Fighting Tiger: Kayne Finley
BATON ROUGE, LA - A cancer diagnosis could have stopped Kayne Finley from attending college. Instead it made him fight harder.
“Since he was a little kid, he always loved purple and gold. He found out about Mike the Tiger and he said, ‘I think that would be a great school to go to.’ He started researching schools for veterinary programs and of course, LSU always rose to the top for him,” said Kayne’s mom Kirsten Finley.
In August, the Florida resident applied to his first-choice university: LSU. But that excitement was overshadowed, as his health began to change.
“He started experiencing some symptoms: his balance being off, he couldn’t hear from his left ear, a little bit of double vision if he looked all the way to the left. And we couldn’t figure out what was going on,” Kirsten said.
Kirsten said they attributed his loss of weight to Kayne being in the middle of his competitive swim season. But a few months later, the biggest news of Kayne’s life didn’t come from a college acceptance letter, but an MRI.
“On November 23, he had an MRI that revealed he had brain cancer,” Kirsten said.
Soon after, Kayne was diagnosed with diffuse intrinsic pontine glioma (DIPG) and doctors said his tumor was inoperable. DIPG tumors impact the brain stem.
“It’s typically in younger kids. It was really a shock for us. We just couldn't believe what was happening,” Kirsten said.
Kayne went through six weeks of radiation at Shands Children’s Hospital in Gainesville, Florida followed by a clinical trial at Cincinnati Children’s Hospital in Ohio. During the December holidays, he received good news. Kayne was accepted to LSU.
“So, everything became focused on getting him healthy enough to come to LSU so that he could have the LSU experience,” Kirsten said.
But with that good news came more bad news: the clinical trial wasn’t helping.
“When I got kicked off the clinical trial for the tumor spreading it was kind of hard, but they (the doctors) were like, ‘We really want to get you to LSU,’” Kayne said.
Kayne said a team worked together to make his LSU dream become a reality, starting with the Cincinnati Children’s Hospital.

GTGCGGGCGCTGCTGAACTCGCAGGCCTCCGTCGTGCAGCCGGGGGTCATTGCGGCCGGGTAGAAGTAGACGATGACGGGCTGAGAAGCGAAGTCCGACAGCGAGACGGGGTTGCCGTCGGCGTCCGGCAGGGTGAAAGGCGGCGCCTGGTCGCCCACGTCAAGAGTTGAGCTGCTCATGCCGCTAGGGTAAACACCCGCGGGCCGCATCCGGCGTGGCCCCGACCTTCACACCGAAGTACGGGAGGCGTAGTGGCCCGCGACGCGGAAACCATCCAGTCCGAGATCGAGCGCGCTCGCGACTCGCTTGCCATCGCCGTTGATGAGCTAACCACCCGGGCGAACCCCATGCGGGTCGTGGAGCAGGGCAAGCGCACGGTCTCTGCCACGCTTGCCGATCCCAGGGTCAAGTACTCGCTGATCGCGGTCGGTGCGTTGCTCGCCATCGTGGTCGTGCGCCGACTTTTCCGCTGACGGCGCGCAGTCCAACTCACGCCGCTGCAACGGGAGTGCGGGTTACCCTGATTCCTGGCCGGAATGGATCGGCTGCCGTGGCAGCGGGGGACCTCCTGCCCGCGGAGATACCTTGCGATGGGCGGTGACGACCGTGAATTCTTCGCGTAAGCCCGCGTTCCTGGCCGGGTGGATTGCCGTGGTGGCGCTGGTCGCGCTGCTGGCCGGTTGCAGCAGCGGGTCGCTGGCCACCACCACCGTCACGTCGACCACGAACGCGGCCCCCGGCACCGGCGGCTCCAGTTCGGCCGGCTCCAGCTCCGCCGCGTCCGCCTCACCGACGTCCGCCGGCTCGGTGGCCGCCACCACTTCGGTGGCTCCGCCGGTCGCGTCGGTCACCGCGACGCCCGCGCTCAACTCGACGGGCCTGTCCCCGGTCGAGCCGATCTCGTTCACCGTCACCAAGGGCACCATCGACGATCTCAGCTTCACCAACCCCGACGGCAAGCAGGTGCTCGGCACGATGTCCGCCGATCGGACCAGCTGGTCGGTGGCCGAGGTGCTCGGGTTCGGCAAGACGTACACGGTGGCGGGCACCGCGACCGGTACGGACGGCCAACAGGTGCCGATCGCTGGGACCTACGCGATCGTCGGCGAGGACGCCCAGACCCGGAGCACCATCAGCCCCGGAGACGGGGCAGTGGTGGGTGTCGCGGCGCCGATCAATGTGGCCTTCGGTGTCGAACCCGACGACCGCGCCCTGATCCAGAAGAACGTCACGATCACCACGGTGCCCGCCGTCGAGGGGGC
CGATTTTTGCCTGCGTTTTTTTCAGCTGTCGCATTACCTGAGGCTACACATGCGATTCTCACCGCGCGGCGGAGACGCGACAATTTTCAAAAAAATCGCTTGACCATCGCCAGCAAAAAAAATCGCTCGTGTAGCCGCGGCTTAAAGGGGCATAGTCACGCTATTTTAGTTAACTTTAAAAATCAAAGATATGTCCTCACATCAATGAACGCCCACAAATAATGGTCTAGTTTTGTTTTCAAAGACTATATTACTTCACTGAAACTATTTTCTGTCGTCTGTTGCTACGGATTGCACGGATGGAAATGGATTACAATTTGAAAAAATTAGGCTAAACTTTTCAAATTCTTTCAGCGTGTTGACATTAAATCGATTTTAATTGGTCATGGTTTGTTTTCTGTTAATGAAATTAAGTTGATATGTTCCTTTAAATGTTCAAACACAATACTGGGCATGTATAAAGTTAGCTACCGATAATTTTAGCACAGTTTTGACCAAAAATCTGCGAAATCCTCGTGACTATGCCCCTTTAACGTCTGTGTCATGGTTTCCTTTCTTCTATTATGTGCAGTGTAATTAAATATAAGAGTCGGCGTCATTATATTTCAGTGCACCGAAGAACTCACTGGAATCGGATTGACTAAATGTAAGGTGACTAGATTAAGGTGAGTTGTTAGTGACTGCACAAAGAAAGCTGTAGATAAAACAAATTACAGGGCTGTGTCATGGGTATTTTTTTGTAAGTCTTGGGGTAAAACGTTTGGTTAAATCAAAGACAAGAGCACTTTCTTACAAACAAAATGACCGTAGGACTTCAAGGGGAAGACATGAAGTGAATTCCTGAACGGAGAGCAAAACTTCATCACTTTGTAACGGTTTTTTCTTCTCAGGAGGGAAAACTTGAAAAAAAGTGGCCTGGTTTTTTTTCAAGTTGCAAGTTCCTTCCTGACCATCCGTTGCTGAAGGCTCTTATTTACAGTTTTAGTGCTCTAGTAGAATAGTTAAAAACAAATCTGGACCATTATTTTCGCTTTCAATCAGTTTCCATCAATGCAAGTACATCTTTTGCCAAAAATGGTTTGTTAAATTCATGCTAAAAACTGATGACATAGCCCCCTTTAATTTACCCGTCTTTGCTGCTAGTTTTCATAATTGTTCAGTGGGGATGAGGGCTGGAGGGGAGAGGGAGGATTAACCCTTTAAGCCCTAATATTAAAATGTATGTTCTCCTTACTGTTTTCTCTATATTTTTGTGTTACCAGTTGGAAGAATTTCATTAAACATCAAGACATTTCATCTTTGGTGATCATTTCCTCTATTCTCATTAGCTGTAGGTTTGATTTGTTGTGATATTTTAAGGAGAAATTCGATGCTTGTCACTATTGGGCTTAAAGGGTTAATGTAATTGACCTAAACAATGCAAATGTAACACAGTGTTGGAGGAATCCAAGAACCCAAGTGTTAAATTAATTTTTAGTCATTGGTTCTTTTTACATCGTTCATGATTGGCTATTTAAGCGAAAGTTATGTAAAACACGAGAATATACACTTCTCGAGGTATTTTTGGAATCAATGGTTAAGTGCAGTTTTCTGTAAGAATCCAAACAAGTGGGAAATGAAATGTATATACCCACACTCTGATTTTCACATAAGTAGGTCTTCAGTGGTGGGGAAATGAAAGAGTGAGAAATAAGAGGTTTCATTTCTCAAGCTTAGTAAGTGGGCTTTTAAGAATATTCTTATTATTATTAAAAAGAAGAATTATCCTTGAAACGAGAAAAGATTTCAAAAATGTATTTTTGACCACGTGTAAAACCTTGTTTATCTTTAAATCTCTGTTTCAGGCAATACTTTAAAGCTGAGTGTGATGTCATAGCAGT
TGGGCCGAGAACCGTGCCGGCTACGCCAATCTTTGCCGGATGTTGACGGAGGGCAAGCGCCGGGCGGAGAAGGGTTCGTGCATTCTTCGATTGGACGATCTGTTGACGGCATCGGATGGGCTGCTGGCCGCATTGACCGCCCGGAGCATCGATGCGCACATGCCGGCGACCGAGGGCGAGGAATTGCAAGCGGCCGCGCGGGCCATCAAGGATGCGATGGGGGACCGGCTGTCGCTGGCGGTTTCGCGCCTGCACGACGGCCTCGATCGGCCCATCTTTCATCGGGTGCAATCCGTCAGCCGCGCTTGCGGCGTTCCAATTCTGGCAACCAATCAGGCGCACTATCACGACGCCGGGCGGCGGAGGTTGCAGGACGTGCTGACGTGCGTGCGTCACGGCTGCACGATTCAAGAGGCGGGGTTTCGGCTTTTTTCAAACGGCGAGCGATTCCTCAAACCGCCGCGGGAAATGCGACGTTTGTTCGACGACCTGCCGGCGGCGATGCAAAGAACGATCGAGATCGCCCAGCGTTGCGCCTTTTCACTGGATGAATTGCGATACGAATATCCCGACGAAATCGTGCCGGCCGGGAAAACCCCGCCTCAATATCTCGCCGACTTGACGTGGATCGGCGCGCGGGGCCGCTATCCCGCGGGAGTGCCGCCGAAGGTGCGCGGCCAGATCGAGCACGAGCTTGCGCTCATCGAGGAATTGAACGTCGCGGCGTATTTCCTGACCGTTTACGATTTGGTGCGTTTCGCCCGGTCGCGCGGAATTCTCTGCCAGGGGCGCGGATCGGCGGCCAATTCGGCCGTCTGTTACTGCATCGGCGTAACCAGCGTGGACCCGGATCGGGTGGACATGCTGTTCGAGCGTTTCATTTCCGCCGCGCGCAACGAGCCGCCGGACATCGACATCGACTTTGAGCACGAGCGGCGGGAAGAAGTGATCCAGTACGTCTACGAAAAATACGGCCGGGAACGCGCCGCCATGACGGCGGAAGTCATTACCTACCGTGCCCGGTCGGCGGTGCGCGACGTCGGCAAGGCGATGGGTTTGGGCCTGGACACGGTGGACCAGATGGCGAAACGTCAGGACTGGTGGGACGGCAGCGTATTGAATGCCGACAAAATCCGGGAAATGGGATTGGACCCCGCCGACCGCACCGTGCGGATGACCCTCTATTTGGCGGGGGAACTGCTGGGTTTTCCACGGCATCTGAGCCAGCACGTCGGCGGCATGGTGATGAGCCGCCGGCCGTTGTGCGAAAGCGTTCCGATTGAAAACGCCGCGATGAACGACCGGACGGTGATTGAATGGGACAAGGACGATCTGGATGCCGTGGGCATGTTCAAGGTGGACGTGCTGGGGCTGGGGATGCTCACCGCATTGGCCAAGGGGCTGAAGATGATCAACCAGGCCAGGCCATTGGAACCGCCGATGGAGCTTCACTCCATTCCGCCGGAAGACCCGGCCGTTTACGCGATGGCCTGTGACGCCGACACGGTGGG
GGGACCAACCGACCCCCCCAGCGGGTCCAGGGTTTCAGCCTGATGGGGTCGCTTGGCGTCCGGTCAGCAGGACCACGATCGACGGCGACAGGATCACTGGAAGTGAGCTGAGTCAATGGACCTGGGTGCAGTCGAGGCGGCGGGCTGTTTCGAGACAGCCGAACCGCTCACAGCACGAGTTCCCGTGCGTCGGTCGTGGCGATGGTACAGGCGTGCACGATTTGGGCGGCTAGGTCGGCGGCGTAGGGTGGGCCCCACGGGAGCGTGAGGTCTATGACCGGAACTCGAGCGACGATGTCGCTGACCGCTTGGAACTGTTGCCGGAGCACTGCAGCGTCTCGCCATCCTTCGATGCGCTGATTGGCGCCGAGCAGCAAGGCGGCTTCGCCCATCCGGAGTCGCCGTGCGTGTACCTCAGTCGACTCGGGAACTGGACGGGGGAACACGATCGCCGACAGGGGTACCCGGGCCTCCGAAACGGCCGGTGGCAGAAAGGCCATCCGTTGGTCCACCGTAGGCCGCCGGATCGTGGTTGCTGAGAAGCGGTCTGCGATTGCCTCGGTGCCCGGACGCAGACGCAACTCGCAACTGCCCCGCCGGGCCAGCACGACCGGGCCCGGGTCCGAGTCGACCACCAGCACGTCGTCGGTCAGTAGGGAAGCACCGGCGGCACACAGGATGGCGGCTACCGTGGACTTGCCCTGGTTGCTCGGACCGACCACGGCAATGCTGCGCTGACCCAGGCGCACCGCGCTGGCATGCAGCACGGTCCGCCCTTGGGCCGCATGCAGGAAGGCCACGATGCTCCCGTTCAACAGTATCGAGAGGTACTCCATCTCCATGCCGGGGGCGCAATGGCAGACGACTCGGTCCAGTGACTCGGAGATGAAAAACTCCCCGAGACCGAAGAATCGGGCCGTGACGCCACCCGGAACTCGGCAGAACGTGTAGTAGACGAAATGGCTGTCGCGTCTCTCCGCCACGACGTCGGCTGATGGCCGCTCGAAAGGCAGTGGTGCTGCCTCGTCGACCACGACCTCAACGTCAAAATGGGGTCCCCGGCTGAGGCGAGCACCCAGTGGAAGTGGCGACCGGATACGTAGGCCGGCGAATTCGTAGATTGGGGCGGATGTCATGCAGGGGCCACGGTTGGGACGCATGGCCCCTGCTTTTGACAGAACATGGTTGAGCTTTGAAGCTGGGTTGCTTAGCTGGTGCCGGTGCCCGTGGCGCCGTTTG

“Their student services liaison worked with liaisons here at LSU through the LSU Experience and Dave Geyer, the head coach for swimming and diving. They coordinated with the LSU Department of Residential Life and the Office of Disability Services so that when we came for orientation, it wasn’t just about the orientation day itself. They created a four-day plan for him to experience the Museum at Baton Rouge, the levee, being able to explore the campus, different things within the four walls and he just loved every minute of it,” Kirsten said.
Dave Geyer, LSU’s head swimming coach, first learned about Kayne through another swimmer and #CannonballsForKayne. The movement was started to raise Kayne’s spirits after his initial diagnosis. #CannonballsForKayne turned viral after swimmers from around the country recorded videos of themselves jumping into pools. Geyer followed Kayne’s journey online and reached out to his family. Finally, during Kayne’s LSU orientation, the two met.
“You become amazed with this young man,” Geyer said.
Geyer took Kayne under his wing, even naming him the assistant manager for LSU’s swim team.
“He’s truly living his dream. He didn’t let this diagnosis stop him from pursuing the dream he had two years ago of LSU being his destination,” Geyer said. “From President F. King Alexander, all the way down to the swim coach, everybody here has been involved with him, and that speaks to the campus and the community as well. That’s the reach he has made.”
“LSU is trying to do as much as they can to get me here and I’m trying to do as much as I can to be there and be square,” Kayne said.
In early August, Kayne participated in STRIPES, a four-day program that prepares first-year students for the transition to LSU.
“It's not just the environment. It's the people that are here, too. You meet so many new people and they're so open and then they're very respectful to you,” Kayne said.
Kayne said his family, including his LSU family, and his service dog Dementor, helped make his Tiger dreams come true.
“It's just really nice to know that the community at LSU specifically is very open, very nice. All the staff, I love them,” Kayne said.
Kayne said he isn’t embarrassed to share his diagnosis with his new classmates and friends. With help from his mom, he even started an organization to raise awareness about DIPG, naming it Cannonballs for Kayne.
“I want people to know that even through having cancer, I still pushed and persevered,” Kayne said. “Even though statistically you’re not supposed to survive, you still do want to live, because if not, I wouldn’t have a legacy.”
Additional Link: https://www.cannonballsforkayne.org
Contact Rachel Spangenthal
LSU Media Relations
More news and information can be found on LSU’s media center, www.lsu.edu/mediacenter.